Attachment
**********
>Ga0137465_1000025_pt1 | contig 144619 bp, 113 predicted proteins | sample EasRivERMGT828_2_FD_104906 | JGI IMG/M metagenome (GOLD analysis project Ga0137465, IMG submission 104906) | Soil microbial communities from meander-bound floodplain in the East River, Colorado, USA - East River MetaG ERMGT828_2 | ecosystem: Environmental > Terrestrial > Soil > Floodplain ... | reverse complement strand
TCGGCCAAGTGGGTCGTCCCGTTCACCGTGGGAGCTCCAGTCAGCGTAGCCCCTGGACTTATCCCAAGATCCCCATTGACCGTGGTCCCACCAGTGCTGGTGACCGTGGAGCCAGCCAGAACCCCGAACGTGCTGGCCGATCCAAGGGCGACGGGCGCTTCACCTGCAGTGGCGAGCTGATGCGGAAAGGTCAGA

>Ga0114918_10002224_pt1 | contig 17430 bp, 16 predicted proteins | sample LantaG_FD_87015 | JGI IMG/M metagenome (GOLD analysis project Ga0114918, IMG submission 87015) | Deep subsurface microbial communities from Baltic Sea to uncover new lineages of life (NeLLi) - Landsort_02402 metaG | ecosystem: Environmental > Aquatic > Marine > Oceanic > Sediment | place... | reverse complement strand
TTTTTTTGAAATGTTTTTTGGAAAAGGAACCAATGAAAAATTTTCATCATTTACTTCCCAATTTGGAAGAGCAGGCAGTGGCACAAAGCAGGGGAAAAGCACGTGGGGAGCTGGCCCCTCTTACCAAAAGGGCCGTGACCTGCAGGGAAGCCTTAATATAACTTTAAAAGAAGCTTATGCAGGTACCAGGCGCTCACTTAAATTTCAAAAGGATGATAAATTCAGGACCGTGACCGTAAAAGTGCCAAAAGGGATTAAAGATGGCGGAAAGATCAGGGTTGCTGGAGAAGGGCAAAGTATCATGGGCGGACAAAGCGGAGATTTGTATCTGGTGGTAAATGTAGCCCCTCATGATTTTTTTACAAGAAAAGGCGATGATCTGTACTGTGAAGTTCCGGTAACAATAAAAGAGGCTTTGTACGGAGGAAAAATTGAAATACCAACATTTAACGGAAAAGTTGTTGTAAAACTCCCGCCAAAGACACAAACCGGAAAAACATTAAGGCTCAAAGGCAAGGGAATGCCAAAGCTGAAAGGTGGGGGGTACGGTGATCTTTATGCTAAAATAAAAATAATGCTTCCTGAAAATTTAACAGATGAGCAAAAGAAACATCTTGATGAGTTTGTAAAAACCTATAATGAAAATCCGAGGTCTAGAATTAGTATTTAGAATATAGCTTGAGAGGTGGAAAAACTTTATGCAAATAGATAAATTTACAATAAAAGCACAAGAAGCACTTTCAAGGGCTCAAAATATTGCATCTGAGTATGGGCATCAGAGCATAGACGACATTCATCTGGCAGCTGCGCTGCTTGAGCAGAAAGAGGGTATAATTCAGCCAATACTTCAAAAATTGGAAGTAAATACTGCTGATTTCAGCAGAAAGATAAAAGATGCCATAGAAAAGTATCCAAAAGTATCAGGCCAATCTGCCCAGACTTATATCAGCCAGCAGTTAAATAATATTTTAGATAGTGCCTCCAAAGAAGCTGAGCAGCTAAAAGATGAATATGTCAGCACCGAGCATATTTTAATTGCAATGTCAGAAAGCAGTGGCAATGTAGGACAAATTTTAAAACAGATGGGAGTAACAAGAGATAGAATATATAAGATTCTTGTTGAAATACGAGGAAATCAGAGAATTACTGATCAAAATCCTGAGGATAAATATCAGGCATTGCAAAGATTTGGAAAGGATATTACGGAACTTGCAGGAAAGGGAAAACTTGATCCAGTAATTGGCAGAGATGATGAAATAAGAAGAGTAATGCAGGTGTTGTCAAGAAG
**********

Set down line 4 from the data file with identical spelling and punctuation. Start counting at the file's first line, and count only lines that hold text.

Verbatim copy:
TTTTTTTGAAATGTTTTTTGGAAAAGGAACCAATGAAAAATTTTCATCATTTACTTCCCAATTTGGAAGAGCAGGCAGTGGCACAAAGCAGGGGAAAAGCACGTGGGGAGCTGGCCCCTCTTACCAAAAGGGCCGTGACCTGCAGGGAAGCCTTAATATAACTTTAAAAGAAGCTTATGCAGGTACCAGGCGCTCACTTAAATTTCAAAAGGATGATAAATTCAGGACCGTGACCGTAAAAGTGCCAAAAGGGATTAAAGATGGCGGAAAGATCAGGGTTGCTGGAGAAGGGCAAAGTATCATGGGCGGACAAAGCGGAGATTTGTATCTGGTGGTAAATGTAGCCCCTCATGATTTTTTTACAAGAAAAGGCGATGATCTGTACTGTGAAGTTCCGGTAACAATAAAAGAGGCTTTGTACGGAGGAAAAATTGAAATACCAACATTTAACGGAAAAGTTGTTGTAAAACTCCCGCCAAAGACACAAACCGGAAAAACATTAAGGCTCAAAGGCAAGGGAATGCCAAAGCTGAAAGGTGGGGGGTACGGTGATCTTTATGCTAAAATAAAAATAATGCTTCCTGAAAATTTAACAGATGAGCAAAAGAAACATCTTGATGAGTTTGTAAAAACCTATAATGAAAATCCGAGGTCTAGAATTAGTATTTAGAATATAGCTTGAGAGGTGGAAAAACTTTATGCAAATAGATAAATTTACAATAAAAGCACAAGAAGCACTTTCAAGGGCTCAAAATATTGCATCTGAGTATGGGCATCAGAGCATAGACGACATTCATCTGGCAGCTGCGCTGCTTGAGCAGAAAGAGGGTATAATTCAGCCAATACTTCAAAAATTGGAAGTAAATACTGCTGATTTCAGCAGAAAGATAAAAGATGCCATAGAAAAGTATCCAAAAGTATCAGGCCAATCTGCCCAGACTTATATCAGCCAGCAGTTAAATAATATTTTAGATAGTGCCTCCAAAGAAGCTGAGCAGCTAAAAGATGAATATGTCAGCACCGAGCATATTTTAATTGCAATGTCAGAAAGCAGTGGCAATGTAGGACAAATTTTAAAACAGATGGGAGTAACAAGAGATAGAATATATAAGATTCTTGTTGAAATACGAGGAAATCAGAGAATTACTGATCAAAATCCTGAGGATAAATATCAGGCATTGCAAAGATTTGGAAAGGATATTACGGAACTTGCAGGAAAGGGAAAACTTGATCCAGTAATTGGCAGAGATGATGAAATAAGAAGAGTAATGCAGGTGTTGTCAAGAAG